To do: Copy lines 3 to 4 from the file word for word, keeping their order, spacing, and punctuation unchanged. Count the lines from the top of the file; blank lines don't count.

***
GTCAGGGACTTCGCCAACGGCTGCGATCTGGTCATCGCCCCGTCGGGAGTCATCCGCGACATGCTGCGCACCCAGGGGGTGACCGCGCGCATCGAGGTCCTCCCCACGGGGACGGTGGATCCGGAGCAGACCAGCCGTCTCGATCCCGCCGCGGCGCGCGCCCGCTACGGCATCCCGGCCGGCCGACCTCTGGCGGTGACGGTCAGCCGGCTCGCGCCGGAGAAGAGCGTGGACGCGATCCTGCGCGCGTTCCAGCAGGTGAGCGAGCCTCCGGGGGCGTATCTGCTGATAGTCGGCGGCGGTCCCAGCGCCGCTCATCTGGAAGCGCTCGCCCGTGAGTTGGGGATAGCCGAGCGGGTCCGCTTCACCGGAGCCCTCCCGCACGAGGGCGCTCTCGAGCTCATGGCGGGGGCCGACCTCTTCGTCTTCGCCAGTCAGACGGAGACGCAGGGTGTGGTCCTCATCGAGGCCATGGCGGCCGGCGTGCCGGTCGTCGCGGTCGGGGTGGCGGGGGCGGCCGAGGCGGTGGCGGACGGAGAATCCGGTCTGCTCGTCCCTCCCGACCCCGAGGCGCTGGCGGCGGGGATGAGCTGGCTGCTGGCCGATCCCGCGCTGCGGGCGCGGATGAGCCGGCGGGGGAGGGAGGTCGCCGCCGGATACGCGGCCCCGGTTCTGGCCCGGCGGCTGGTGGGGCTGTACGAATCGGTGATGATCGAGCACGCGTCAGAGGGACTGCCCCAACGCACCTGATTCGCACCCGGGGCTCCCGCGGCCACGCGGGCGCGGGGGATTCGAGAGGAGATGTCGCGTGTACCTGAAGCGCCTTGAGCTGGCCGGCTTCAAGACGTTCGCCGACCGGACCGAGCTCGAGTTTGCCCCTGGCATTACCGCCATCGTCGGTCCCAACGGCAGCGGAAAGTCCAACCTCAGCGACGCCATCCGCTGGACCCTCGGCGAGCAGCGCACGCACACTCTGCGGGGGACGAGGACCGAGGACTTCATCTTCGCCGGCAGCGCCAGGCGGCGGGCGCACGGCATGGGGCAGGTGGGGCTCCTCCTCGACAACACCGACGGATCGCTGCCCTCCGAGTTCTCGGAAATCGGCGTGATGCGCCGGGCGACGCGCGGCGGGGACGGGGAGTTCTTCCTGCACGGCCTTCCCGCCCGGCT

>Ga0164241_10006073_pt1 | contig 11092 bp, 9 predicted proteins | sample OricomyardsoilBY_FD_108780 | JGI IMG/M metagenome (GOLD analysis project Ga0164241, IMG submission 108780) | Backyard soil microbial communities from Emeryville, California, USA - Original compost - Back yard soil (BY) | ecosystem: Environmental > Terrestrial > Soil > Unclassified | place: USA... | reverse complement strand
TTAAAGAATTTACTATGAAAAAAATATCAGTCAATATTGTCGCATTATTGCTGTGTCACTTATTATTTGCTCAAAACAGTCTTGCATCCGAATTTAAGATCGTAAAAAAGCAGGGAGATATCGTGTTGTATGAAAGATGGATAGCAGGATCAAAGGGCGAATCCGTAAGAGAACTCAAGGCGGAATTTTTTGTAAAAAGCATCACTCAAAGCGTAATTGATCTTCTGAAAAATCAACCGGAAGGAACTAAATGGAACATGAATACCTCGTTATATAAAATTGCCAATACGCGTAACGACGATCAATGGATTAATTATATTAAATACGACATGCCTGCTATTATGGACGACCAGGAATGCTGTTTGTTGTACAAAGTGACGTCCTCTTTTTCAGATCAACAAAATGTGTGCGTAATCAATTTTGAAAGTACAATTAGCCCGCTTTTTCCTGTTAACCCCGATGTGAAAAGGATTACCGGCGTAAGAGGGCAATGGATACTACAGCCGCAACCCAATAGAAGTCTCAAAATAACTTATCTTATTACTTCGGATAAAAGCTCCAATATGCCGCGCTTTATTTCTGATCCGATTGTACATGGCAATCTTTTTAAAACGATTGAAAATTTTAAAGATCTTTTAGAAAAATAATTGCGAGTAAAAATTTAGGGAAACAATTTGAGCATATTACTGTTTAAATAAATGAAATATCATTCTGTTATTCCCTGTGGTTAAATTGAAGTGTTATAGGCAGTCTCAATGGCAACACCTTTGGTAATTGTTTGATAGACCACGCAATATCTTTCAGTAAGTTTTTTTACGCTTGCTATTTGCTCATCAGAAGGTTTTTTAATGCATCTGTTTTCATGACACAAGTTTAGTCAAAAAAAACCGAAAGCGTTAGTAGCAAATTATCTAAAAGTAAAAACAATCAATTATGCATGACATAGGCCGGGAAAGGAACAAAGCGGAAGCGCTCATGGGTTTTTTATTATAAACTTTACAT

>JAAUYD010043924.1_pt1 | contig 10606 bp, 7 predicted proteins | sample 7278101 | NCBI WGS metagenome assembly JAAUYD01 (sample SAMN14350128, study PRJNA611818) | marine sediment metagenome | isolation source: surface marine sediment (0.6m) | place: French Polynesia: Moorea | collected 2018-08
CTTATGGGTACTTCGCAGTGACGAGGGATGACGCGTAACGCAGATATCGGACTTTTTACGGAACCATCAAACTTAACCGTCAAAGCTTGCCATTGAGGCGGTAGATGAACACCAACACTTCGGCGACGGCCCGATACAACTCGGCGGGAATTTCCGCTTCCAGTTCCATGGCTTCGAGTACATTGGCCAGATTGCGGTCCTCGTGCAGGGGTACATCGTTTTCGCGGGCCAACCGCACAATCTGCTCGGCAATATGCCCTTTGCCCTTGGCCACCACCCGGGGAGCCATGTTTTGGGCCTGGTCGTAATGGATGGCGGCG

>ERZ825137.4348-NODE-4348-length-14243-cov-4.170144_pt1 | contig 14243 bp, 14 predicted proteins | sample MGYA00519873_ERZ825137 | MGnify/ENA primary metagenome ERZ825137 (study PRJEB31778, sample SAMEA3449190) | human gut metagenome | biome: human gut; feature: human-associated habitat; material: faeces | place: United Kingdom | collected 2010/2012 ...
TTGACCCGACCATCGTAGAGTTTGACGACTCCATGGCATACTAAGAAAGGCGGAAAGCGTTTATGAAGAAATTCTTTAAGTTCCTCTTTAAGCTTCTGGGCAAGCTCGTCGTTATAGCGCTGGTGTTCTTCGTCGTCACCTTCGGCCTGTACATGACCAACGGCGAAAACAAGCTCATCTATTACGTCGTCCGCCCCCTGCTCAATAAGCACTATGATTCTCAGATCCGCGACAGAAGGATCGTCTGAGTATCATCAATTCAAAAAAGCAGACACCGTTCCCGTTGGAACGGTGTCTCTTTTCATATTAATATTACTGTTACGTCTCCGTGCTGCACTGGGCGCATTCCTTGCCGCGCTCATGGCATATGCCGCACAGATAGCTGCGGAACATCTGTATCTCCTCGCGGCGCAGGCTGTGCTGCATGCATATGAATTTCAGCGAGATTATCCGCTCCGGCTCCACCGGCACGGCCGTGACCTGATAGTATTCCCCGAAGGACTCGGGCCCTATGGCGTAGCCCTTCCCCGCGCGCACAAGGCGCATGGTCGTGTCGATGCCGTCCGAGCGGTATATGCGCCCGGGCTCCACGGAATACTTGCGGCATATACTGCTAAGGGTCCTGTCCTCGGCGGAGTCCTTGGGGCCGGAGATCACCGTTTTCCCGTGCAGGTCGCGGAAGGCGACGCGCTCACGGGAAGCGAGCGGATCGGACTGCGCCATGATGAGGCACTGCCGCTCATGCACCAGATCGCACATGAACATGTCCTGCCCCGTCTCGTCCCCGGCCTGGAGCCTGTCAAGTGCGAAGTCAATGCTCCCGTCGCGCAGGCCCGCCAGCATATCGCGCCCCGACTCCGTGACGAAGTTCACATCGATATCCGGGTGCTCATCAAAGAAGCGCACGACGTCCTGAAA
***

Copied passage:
TTAAAGAATTTACTATGAAAAAAATATCAGTCAATATTGTCGCATTATTGCTGTGTCACTTATTATTTGCTCAAAACAGTCTTGCATCCGAATTTAAGATCGTAAAAAAGCAGGGAGATATCGTGTTGTATGAAAGATGGATAGCAGGATCAAAGGGCGAATCCGTAAGAGAACTCAAGGCGGAATTTTTTGTAAAAAGCATCACTCAAAGCGTAATTGATCTTCTGAAAAATCAACCGGAAGGAACTAAATGGAACATGAATACCTCGTTATATAAAATTGCCAATACGCGTAACGACGATCAATGGATTAATTATATTAAATACGACATGCCTGCTATTATGGACGACCAGGAATGCTGTTTGTTGTACAAAGTGACGTCCTCTTTTTCAGATCAACAAAATGTGTGCGTAATCAATTTTGAAAGTACAATTAGCCCGCTTTTTCCTGTTAACCCCGATGTGAAAAGGATTACCGGCGTAAGAGGGCAATGGATACTACAGCCGCAACCCAATAGAAGTCTCAAAATAACTTATCTTATTACTTCGGATAAAAGCTCCAATATGCCGCGCTTTATTTCTGATCCGATTGTACATGGCAATCTTTTTAAAACGATTGAAAATTTTAAAGATCTTTTAGAAAAATAATTGCGAGTAAAAATTTAGGGAAACAATTTGAGCATATTACTGTTTAAATAAATGAAATATCATTCTGTTATTCCCTGTGGTTAAATTGAAGTGTTATAGGCAGTCTCAATGGCAACACCTTTGGTAATTGTTTGATAGACCACGCAATATCTTTCAGTAAGTTTTTTTACGCTTGCTATTTGCTCATCAGAAGGTTTTTTAATGCATCTGTTTTCATGACACAAGTTTAGTCAAAAAAAACCGAAAGCGTTAGTAGCAAATTATCTAAAAGTAAAAACAATCAATTATGCATGACATAGGCCGGGAAAGGAACAAAGCGGAAGCGCTCATGGGTTTTTTATTATAAACTTTACAT

>JAAUYD010043924.1_pt1 | contig 10606 bp, 7 predicted proteins | sample 7278101 | NCBI WGS metagenome assembly JAAUYD01 (sample SAMN14350128, study PRJNA611818) | marine sediment metagenome | isolation source: surface marine sediment (0.6m) | place: French Polynesia: Moorea | collected 2018-08